Cuts her ties

In the book's second half, we meet Ori the adult. She lives in Tel Aviv, is married to a computer specialist, has a 4-year-old girl, and writes successful children's books. Ori the adult has left Netivot, turning her back in anger on the town and the people who live there, including her family, with which she has cut her ties. From here on, the story is told from her perspective, as it describes the process of her withdrawal from her life, from her commitments and from her husband and child, and her gradual immersion into the world of fantasy and literature.

Ori strips off her adult life like so many extra layers and goes back to being a girl of no specific age who tells stories and possesses wonderful powers, including the ability to expose truth, to get to the heart of the matter. But in the description of Ori's adult life, something happens to the power of Adaf's tale. The characters become dull stereotypes, merely carrying out their preordained roles, creating a world that seems trapped in a blurred bubble, almost drained of color.

Adaf describes present-day central Tel Aviv -- Meir Park, the cafes, the bookstores; even the Second Lebanon War gets a mention. But his descriptions slide too easily into pre-fab molds, and he fails to breathe new life into them. Ori continues to study her surroundings and describe them, but barrier blurs the colors and conceals the gentle interactions that could give life to such depictions. Despite the immediacy of the present, the perspective remains distant, very different from that of Ori as a girl.

Contemplating her relationship with her husband, Barak, Ori thinks: "What else? How infinite is a person's life once we've shown interest in him, and how trivial.... Where is the person who is Barak, where? Every other Israeli guy has the same memories, the same exact used past. There's nothing to gain by this breakdown, the division into isolated incidents." Ori's husband, like her daughter, father and sister, is faceless, lacking the unique qualities that could turn him into a living, human character.

It's interesting to compare the description of Ori's father in the book's first part, to his portrayal in the second half. In the earlier section, Adaf writes: "And their father -- she never understood how hard it was for Yaakov Elhayani. After his wife died, the factory allowed him to work morning shifts only. And he wandered around the house as though he were abandoned and his children were erased from his memory, or the very house was nothing but a memory residing between the walls, and in the rooms and the hallways, and he was living inside it, a memory in which children live but separate from him, two layers of reality that were placed directly on top of each other, and no one but them noticed how far apart they were, what purgatory separated them."

The sensitive attention to detail that characterized the earlier section here becomes more general, with the details squeezed into a clear shape that matches the familiar description of neglectful fathers. Ya'akov's unique character himself seems to disappear, turning into a symbol of the concept of neglect.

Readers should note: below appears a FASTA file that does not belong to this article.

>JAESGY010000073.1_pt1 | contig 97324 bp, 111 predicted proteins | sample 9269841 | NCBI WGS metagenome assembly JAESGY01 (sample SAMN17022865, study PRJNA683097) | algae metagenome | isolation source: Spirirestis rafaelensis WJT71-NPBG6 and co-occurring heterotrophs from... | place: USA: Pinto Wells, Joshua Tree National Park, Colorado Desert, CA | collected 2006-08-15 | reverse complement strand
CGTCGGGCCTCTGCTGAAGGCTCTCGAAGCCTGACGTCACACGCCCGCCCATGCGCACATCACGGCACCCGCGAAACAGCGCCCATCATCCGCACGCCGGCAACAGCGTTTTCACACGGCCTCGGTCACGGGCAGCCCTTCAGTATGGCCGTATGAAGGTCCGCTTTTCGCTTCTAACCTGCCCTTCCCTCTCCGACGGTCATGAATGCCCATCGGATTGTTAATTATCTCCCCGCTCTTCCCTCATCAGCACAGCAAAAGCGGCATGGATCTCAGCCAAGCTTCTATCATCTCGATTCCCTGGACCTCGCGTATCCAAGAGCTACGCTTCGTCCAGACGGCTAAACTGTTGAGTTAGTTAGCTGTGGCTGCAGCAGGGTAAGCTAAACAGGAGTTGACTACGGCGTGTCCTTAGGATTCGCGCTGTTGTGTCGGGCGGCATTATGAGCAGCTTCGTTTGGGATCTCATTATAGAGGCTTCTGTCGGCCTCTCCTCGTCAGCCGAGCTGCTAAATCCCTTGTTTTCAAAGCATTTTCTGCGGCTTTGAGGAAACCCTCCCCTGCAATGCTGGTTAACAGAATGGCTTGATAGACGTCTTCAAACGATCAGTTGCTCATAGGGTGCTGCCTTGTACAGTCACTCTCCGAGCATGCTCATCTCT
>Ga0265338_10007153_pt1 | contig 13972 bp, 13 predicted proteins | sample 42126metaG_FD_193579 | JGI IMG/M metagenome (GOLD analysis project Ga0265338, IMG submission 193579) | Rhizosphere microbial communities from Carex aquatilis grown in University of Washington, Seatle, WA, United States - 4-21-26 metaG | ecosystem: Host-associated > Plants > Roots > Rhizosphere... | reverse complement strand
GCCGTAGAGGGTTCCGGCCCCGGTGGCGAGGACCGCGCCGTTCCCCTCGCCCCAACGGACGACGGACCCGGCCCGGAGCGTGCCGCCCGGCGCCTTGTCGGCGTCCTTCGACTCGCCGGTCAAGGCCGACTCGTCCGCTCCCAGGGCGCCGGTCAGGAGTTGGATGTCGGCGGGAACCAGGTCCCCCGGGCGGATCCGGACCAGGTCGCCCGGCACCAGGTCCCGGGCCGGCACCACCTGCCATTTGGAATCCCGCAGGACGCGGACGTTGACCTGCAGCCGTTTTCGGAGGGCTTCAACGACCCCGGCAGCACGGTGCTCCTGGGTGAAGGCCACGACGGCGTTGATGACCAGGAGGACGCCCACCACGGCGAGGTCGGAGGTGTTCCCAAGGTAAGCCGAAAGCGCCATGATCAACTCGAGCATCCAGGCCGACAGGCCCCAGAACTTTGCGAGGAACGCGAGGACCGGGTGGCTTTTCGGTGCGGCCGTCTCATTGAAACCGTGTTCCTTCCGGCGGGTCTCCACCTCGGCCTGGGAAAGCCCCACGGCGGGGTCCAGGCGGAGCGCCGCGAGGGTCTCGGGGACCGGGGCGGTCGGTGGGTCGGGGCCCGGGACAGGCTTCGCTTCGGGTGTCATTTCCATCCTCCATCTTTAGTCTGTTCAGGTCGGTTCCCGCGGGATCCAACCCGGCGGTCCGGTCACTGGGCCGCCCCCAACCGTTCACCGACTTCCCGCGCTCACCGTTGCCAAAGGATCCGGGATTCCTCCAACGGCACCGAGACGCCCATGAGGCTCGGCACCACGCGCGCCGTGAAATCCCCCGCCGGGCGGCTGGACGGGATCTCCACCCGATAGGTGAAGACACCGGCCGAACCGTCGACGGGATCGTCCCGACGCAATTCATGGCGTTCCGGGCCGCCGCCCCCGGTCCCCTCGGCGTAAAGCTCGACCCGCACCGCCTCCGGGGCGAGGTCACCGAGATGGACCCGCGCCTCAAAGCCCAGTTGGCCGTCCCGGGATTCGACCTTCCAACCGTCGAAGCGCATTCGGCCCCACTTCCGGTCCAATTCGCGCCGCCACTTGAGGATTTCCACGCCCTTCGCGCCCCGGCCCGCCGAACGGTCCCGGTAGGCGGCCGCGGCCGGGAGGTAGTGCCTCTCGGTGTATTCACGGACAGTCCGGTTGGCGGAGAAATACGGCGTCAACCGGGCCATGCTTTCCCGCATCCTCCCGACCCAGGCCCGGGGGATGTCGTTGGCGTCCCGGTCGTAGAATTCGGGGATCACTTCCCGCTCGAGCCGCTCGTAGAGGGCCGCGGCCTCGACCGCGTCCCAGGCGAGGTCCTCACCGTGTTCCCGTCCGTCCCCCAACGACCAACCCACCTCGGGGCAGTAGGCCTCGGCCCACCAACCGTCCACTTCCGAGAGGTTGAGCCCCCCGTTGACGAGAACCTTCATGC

The fascinating childhood years described in the book's beginning turn into familiar themes from the personal narrative, meant to justify or explain the adult life. Unlike the people of Netivot, who were allowed to choose and shape their own lives (within the limitations by which they were bound, of course), the adult Ori who lives in Tel Aviv is transformed into someone living in utter dependence on her past. She is nourished by her childhood and the world of fantasy and does not manage to create an independent adult world of her own. Modern-day Tel Aviv, as Adaf describes it through Ori's eyes, is missing a reality and vitality of it own. The transition to the adult world, in the present, is similar to the moment in which one leaves the land of fantasy, the moment when the hero comes home and discovers he has no home to return to, or that his home is unstable and too small, that it by no means measures up to the wonderful, exciting places he has just visited. The hero waits to be called once more, to go out on the next adventure.

The second part of the book turns into a wandering search for the hidden door that will allow the heroine (and the readers) to leave the boring present-day world. But there is no such magic door, not in the many quotes from literature nor in the fantasy chapters that Ori writes at the end of the book. It may be that the world of fantasy needs a real world from which to derive its power, and when Ori's real world is so paltry and her character as an adult is so pale, the world of fantasy also appears detached, unconnected to the story; it doesn't enrich the tale. Ori's character as an adult is not strong enough to carry the burden of the journey in the wake of her epiphany. She does not manage to create the same gripping storytelling power she had as a girl, and by the end of the book it is no longer strong enough to carry her readers along.

Naama Gershy's articles and poems have been published in the journals Mitaam and Hakivun Mizrah.

Haaretz Books, July 2008